Answered By: Todd White Last Updated: Jun 15, 2015 Views: 82
What should be included in an abstract can vary between disciplines, and since this is a student paper, and not a piece of research (i.e. you did not conduct an experiment using a methodology) I'll try to split the difference and use a social sciences abstract.
My source is Wendy Laura Belcher's excellent book Writing Your Journal Article in 12 Weeks (Sage, 2009). Here are her points for a a good social sciences abstract (p. 55) -
- "State why you embarked on the project - often some reference to a gap or debate in the literature or a persistent social problem.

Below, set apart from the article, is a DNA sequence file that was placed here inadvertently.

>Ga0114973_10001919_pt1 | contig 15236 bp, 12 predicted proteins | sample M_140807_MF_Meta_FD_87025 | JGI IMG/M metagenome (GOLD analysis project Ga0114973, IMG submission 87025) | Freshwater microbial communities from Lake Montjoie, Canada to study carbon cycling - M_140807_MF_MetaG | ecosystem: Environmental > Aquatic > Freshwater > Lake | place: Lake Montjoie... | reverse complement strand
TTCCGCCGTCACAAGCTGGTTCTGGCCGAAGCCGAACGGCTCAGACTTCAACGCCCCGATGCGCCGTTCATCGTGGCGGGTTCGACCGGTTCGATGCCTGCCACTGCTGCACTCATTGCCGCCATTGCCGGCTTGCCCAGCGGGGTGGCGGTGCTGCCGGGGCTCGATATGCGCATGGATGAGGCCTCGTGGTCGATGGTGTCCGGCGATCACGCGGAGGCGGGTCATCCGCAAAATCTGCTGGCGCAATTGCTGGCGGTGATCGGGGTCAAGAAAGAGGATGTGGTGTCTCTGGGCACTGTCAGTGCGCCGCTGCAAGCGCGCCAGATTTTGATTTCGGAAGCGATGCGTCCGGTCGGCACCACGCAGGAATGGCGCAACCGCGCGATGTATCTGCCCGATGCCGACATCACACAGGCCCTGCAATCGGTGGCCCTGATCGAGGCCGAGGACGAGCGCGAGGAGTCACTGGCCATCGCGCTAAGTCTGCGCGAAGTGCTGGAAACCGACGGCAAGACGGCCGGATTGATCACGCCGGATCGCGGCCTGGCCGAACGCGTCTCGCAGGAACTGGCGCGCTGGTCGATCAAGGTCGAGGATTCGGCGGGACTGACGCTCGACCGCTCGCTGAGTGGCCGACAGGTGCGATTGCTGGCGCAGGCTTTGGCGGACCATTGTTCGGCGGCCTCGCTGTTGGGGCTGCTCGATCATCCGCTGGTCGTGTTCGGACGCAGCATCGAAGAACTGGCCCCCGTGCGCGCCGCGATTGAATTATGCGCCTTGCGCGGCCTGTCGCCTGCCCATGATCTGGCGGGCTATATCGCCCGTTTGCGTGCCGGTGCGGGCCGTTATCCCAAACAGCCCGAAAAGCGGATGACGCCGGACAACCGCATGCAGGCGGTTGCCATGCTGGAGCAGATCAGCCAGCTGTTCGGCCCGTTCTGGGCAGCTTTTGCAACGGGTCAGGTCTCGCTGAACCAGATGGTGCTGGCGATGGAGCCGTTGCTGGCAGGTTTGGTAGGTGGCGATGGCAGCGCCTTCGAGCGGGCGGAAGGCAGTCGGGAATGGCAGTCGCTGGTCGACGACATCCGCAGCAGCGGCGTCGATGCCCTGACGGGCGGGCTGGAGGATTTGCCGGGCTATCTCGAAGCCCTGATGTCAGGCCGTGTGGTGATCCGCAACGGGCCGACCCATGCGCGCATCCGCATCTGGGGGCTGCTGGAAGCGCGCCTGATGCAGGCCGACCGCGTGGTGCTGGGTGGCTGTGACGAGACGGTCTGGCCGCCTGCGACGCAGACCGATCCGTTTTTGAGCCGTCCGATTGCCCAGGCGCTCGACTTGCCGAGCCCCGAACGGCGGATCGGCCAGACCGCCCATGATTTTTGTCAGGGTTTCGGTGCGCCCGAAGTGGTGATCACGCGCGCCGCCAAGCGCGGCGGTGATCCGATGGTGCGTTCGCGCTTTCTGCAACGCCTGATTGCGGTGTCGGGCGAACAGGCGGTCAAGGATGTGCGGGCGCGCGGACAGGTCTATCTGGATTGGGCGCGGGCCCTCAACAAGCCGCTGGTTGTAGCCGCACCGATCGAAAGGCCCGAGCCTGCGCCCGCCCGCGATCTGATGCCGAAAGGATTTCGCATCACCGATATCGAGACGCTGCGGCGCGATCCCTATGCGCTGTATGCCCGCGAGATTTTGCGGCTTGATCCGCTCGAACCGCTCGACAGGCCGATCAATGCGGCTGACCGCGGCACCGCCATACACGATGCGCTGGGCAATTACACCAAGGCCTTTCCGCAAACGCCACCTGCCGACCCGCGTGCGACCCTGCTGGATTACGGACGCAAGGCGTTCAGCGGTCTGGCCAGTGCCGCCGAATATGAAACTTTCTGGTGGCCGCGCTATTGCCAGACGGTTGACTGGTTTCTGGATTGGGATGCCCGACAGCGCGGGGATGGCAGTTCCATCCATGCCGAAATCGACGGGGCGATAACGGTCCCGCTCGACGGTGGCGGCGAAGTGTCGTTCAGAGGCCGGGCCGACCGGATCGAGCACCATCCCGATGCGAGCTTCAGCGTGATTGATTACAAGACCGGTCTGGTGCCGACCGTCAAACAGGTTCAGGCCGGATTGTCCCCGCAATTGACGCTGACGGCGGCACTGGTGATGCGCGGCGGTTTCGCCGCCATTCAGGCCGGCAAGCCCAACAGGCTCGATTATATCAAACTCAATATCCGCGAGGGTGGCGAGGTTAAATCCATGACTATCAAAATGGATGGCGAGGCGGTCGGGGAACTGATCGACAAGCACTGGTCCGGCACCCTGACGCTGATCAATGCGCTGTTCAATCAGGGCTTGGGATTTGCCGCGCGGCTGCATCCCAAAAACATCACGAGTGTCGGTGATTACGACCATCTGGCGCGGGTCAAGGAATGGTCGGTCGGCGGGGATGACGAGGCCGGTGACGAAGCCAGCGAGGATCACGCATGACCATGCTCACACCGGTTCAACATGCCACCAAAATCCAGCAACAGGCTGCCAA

- State what your project/study was about, the topic of the article.
- State how you did the project, your methodology.
- State what you found through the project, your findings
- State what conclusions you draw from your project, your argument.
- Some abstracts include recommendations, although this isn't necessary."
Belcher also discusses the fact that many people will never read a published paper, only the abstract. So keep that in mind. If you distill your paper down to four sentences, what was its essence? You must have a had a question you tried to answer with this paper. You must have conducted a search for articles to read. You then read them (or at least the abstract! :) ) and then drew some conclusions. If you have only four sentences, this would seem to be the essence of what you want.